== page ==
Starting this week, I.B.M. is introducing some initial products and services and a roadmap for its stable of corporate and government customers to comfortably embrace cloud computing, reports the New York Times.
Cloud computing–in which vast stores of information and processing resources can be tapped from afar, over the internet, using a personal computer, cellphone or other device–holds great promise in the corporate market. The cloud model, analysts say, has the potential to cut the costs, complexity and headaches of technology for companies and government agencies. (Read "Cloud Computing: The Economic Imperative")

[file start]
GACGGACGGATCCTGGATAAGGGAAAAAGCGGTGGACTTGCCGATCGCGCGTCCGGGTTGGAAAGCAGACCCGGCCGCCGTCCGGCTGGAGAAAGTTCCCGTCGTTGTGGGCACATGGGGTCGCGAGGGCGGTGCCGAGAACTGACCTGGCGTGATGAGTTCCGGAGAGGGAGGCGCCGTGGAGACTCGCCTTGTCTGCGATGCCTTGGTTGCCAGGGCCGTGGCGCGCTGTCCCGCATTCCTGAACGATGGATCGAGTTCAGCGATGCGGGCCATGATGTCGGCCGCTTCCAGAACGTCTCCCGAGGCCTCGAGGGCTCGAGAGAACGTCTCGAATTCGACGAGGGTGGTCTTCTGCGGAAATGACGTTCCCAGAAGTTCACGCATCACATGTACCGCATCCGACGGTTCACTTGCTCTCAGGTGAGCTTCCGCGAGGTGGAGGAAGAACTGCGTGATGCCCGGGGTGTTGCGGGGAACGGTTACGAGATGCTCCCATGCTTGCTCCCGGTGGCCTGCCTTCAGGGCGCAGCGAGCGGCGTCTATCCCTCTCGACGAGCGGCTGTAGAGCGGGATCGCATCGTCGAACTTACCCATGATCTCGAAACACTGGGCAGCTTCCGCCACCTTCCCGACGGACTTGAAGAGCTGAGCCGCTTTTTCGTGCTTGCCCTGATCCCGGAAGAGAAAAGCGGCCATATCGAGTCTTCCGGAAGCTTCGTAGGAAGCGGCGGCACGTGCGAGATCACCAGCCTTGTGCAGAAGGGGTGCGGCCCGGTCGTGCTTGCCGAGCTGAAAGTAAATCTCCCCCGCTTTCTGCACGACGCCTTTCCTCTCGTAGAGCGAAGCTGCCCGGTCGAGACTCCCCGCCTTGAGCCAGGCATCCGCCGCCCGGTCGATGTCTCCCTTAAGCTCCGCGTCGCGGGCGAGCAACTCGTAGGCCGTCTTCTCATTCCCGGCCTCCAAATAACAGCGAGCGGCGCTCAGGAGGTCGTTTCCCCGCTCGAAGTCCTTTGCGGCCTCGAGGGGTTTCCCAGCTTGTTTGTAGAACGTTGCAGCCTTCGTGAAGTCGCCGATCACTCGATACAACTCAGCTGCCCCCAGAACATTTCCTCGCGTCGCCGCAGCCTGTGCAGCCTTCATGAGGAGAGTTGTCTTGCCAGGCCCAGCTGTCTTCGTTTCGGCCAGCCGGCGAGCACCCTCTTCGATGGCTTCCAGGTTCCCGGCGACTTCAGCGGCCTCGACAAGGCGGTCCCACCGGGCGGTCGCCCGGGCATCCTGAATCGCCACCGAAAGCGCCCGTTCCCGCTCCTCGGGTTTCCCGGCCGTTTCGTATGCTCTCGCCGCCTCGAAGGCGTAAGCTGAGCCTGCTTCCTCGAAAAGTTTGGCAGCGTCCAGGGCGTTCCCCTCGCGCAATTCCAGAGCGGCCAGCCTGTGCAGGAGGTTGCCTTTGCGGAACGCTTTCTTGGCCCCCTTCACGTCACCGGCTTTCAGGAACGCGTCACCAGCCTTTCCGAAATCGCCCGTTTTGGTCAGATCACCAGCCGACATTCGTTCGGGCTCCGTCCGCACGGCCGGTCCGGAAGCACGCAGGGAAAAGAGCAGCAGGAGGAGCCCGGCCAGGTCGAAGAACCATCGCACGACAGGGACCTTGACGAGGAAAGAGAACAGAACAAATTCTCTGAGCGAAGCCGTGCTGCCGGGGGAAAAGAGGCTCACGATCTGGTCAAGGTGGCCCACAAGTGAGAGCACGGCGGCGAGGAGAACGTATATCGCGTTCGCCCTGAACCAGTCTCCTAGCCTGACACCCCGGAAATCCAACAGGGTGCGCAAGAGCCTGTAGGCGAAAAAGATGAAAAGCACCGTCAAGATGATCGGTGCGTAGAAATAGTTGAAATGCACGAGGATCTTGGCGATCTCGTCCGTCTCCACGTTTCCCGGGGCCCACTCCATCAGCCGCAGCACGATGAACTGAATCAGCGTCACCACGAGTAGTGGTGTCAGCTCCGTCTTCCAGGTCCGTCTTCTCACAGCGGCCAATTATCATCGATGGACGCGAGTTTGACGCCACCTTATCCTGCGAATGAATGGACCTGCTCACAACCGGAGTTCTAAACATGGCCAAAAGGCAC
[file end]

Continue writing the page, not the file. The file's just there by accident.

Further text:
Already, Amazon.com, Google and Salesforce.com, among others, offer cloud-based web services to companies, including e-mail, computer storage and customer management software. But many big companies and government agencies have been reluctant to get on board because of traditional corporate-computing concerns like the security of data, reliability of service and regulatory compliance. Even if I.B.M. succeeds in its bid to make cloud computing more palatable for big corporations, there is no guarantee that it will be the main beneficiary of the trend. After I.B.M. helped create the PC industry, lower-cost competitors ended up dominating the business…
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